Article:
There was an article carried in the local media recently that indicated women were purchasing most of the homes in the middle-income bracket in Barbados. The article appeared just after the land tax bill for this year had arrived in the mail.
My first thought at seeing the new land tax demand date of August was: which Government in its right mind could adjust a land tax date to coincide with families (but especially mothers, because Barbados has predominately single woman-headed households) getting children prepared for school?!
Women in Barbados have been able to use a few opportunities to pull themselves past some of the systemic poverty that kept them historically vulnerable and subservient to men. Education has been a significant impetus for women to be able to improve their options and enjoy upward social mobility, particularly in the latter half
of the 20th century.
Despite the strides made by women in the Barbadian society, there is no corresponding systemic change to improve the status and position of women in the Barbadian society. The latest adjustment to the land tax demand and other policy decisions over the course of the last few years clearly reveal that the system in Barbados does not place emphasis on the empowerment of women as a primary focus. It shows a disconnect between those making the decisions and the understanding of how the decisions trickle into the everyday reality of the populace.
Mothers still use credit systems and loans to be able to afford the lump sum expense of back to school. Adding a land tax payment to the mix is punishing those women who, through pure resolve, have swum through unfavourable metaphorical waters to achieve home ownership.
Let us be clear that the system in Barbados still makes men believe they have the right to be the head of the house, even when women have bought the house. They believe that hiring a woman gives them
the right to sexual favours. Older men in Barbados generally seem to resent the strides being made by women; and many of them quietly seethe about the advancements.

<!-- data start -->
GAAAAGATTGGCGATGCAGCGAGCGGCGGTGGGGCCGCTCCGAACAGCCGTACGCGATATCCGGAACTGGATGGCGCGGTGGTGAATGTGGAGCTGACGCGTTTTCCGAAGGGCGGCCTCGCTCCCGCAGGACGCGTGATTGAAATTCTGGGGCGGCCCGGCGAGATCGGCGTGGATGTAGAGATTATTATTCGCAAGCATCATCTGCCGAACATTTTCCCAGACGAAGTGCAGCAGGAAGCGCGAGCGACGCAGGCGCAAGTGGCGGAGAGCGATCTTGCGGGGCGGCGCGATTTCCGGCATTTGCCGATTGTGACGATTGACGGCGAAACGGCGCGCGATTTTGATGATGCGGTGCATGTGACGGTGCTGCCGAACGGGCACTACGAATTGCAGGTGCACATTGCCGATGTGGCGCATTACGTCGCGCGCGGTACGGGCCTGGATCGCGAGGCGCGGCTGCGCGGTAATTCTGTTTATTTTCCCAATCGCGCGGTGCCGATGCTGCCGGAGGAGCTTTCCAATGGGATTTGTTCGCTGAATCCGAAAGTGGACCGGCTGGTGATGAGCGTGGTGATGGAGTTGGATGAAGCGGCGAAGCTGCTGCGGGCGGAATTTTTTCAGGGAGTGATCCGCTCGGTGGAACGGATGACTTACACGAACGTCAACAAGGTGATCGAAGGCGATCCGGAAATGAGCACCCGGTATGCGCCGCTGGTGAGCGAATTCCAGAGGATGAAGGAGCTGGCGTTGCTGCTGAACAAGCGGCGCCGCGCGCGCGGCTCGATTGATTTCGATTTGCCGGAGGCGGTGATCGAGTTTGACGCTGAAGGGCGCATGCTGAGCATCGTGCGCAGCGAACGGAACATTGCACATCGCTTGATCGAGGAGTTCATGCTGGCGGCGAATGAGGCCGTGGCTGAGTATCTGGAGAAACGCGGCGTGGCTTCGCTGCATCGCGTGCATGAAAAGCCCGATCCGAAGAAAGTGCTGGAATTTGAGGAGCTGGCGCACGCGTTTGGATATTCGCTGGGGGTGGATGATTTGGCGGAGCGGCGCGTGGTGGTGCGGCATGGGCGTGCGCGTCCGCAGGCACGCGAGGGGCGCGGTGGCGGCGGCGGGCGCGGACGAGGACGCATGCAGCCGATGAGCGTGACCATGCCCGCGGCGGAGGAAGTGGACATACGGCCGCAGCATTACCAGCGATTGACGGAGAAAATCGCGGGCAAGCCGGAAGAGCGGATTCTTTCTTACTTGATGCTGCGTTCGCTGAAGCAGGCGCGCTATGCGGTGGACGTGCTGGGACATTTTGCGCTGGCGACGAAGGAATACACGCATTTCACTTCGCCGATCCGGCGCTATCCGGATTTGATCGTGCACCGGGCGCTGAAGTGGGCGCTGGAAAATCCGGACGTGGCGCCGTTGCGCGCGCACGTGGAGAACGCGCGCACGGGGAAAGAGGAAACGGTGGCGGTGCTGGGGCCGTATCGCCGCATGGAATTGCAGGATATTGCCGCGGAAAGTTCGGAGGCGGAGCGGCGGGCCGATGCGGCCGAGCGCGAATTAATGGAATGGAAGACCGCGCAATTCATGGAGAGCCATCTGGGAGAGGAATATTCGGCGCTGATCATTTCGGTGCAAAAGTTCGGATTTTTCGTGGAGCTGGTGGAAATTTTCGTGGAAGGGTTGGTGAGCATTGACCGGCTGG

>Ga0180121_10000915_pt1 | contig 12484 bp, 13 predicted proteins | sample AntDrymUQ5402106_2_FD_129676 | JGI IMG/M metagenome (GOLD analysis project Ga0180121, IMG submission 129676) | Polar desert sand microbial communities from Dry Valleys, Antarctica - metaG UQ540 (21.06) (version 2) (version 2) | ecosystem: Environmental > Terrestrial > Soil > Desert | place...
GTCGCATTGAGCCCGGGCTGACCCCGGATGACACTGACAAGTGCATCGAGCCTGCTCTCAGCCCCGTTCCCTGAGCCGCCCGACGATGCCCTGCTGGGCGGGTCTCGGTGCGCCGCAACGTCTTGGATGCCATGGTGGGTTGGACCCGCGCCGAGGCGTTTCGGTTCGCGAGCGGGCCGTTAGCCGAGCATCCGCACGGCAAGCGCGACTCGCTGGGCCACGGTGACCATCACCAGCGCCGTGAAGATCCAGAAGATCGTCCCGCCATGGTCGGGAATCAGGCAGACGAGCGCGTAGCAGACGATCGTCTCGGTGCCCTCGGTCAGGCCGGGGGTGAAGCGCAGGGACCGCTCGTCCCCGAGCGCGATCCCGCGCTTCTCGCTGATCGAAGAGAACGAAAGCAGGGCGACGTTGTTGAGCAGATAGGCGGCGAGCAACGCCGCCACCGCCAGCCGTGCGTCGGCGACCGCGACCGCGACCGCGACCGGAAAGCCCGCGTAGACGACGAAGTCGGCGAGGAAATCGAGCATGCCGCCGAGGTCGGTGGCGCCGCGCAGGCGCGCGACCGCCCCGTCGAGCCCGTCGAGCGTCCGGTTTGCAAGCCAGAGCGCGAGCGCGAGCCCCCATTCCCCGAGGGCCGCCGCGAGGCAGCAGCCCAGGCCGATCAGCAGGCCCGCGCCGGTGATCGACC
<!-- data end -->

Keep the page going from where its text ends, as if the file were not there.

What is also concerning is that women seem to believe that men still have these rights too; so the system remains largely unchallenged, supported by both men and women. The moving of the land tax demand reveals that men are still seen as the predominant homeowners and that other factors like women balancing back to school with the tax demand were not even remotely considered.
Small things do matter. Some will simply dismiss the linkages I outlined in the change in the tax demand and what it says about our national philosophical orientations about women and girls –– except that we recently had a glaring consequence of the maladjustment the culture we engender in Barbados can cause.
We produce people for export, and the world culture has generally gone past us with respect to the perceptions about girls and women and how to create an enabling environment. If we keep producing men who feel they do not have to raise their standards about women and girls, we are going to create men who fail in their new environments, no matter how otherwise talented they are.
Whereas victims in Barbados are shamed, victims in America and other “developed” societies are always given the benefit of the doubt. Where we are comfortable to protect men who are successful when it becomes known they have transgressed in ways that are not socially accepted, this does not happen overseas.